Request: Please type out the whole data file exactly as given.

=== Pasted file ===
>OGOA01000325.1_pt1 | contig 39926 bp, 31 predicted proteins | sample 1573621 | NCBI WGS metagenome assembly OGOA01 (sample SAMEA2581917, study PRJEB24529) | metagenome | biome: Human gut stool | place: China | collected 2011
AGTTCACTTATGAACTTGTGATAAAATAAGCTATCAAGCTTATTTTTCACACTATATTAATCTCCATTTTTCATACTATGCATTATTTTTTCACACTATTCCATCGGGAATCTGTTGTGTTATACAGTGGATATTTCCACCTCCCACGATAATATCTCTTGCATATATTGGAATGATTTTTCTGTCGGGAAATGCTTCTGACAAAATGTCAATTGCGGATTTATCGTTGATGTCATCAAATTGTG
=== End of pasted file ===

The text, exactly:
>OGOA01000325.1_pt1 | contig 39926 bp, 31 predicted proteins | sample 1573621 | NCBI WGS metagenome assembly OGOA01 (sample SAMEA2581917, study PRJEB24529) | metagenome | biome: Human gut stool | place: China | collected 2011
AGTTCACTTATGAACTTGTGATAAAATAAGCTATCAAGCTTATTTTTCACACTATATTAATCTCCATTTTTCATACTATGCATTATTTTTTCACACTATTCCATCGGGAATCTGTTGTGTTATACAGTGGATATTTCCACCTCCCACGATAATATCTCTTGCATATATTGGAATGATTTTTCTGTCGGGAAATGCTTCTGACAAAATGTCAATTGCGGATTTATCGTTGATGTCATCAAATTGTG